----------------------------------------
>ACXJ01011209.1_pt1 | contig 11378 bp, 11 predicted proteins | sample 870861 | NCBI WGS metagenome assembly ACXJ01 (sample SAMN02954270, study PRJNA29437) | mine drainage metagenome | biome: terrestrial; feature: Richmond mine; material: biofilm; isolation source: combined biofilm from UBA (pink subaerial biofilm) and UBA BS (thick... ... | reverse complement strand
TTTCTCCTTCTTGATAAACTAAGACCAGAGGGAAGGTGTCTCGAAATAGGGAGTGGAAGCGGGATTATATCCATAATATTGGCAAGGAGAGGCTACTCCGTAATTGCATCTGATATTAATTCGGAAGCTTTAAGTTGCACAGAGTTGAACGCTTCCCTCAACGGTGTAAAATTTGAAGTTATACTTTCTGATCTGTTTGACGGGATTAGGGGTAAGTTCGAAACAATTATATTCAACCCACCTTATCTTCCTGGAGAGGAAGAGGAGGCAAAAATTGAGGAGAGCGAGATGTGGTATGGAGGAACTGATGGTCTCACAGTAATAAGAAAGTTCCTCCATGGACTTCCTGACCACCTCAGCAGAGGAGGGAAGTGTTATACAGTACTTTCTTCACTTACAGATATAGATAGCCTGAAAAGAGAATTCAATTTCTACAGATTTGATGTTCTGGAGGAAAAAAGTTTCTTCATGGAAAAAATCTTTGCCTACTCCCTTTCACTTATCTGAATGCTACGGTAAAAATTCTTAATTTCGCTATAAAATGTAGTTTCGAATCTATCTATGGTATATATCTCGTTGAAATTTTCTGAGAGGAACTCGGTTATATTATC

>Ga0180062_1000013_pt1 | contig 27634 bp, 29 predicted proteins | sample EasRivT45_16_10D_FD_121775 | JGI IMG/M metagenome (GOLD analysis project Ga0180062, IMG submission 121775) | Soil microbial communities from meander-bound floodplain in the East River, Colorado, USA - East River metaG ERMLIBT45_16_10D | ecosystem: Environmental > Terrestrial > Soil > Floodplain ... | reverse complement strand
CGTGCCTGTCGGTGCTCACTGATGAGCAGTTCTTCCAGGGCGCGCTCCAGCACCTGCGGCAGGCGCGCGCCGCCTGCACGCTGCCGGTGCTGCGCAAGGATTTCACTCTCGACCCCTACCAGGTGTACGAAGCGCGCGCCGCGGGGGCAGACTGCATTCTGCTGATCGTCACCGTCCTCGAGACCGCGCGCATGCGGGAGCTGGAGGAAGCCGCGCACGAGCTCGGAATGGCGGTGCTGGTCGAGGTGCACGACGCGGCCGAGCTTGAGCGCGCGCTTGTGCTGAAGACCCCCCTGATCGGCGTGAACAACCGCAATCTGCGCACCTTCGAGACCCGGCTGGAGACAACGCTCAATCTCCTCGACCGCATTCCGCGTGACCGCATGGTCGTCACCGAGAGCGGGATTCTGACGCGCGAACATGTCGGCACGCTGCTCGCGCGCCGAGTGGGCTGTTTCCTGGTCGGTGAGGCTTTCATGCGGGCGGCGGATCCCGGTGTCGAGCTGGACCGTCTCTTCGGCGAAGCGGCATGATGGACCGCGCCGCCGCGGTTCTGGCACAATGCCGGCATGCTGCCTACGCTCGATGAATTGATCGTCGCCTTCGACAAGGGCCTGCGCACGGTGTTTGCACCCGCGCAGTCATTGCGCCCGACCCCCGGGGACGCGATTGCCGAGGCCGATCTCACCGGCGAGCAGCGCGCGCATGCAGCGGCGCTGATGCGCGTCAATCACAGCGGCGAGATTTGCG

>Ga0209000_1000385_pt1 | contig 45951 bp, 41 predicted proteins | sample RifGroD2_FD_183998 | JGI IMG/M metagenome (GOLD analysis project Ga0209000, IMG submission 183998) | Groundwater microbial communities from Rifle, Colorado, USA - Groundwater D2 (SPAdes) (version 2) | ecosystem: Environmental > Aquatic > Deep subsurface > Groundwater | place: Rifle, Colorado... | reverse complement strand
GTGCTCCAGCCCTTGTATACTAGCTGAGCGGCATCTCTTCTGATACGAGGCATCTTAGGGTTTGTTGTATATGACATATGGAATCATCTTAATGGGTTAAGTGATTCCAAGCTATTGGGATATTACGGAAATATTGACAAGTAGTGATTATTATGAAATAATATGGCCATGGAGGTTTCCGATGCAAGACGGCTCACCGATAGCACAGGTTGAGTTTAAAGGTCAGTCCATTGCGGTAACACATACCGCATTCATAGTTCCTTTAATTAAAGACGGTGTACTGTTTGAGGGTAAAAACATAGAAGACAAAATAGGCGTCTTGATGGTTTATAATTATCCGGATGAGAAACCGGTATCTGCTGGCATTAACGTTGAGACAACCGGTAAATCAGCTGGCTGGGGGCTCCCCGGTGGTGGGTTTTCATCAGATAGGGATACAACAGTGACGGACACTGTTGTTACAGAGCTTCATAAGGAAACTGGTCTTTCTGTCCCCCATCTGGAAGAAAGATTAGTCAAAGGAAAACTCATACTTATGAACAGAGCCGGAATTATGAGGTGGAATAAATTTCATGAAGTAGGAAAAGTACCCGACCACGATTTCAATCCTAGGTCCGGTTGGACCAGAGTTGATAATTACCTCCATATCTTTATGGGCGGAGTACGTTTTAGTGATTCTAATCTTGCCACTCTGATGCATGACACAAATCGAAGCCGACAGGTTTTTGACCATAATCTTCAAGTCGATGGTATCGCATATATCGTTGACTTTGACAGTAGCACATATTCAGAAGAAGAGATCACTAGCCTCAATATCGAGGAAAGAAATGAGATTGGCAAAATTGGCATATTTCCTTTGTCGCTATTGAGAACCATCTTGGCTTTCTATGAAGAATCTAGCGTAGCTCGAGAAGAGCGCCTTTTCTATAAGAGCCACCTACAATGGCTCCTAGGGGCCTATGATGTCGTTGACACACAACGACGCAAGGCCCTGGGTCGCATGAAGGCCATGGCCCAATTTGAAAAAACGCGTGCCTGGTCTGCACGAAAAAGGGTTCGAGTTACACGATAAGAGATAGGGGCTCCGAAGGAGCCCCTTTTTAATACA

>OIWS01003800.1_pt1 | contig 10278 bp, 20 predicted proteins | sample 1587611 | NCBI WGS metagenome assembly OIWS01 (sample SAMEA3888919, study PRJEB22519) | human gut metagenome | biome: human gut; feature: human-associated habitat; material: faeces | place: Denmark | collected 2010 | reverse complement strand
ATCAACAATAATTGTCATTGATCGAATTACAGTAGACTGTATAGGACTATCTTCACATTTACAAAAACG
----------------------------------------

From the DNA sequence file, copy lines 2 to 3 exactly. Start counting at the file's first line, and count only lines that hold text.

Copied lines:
TTTCTCCTTCTTGATAAACTAAGACCAGAGGGAAGGTGTCTCGAAATAGGGAGTGGAAGCGGGATTATATCCATAATATTGGCAAGGAGAGGCTACTCCGTAATTGCATCTGATATTAATTCGGAAGCTTTAAGTTGCACAGAGTTGAACGCTTCCCTCAACGGTGTAAAATTTGAAGTTATACTTTCTGATCTGTTTGACGGGATTAGGGGTAAGTTCGAAACAATTATATTCAACCCACCTTATCTTCCTGGAGAGGAAGAGGAGGCAAAAATTGAGGAGAGCGAGATGTGGTATGGAGGAACTGATGGTCTCACAGTAATAAGAAAGTTCCTCCATGGACTTCCTGACCACCTCAGCAGAGGAGGGAAGTGTTATACAGTACTTTCTTCACTTACAGATATAGATAGCCTGAAAAGAGAATTCAATTTCTACAGATTTGATGTTCTGGAGGAAAAAAGTTTCTTCATGGAAAAAATCTTTGCCTACTCCCTTTCACTTATCTGAATGCTACGGTAAAAATTCTTAATTTCGCTATAAAATGTAGTTTCGAATCTATCTATGGTATATATCTCGTTGAAATTTTCTGAGAGGAACTCGGTTATATTATC

>Ga0180062_1000013_pt1 | contig 27634 bp, 29 predicted proteins | sample EasRivT45_16_10D_FD_121775 | JGI IMG/M metagenome (GOLD analysis project Ga0180062, IMG submission 121775) | Soil microbial communities from meander-bound floodplain in the East River, Colorado, USA - East River metaG ERMLIBT45_16_10D | ecosystem: Environmental > Terrestrial > Soil > Floodplain ... | reverse complement strand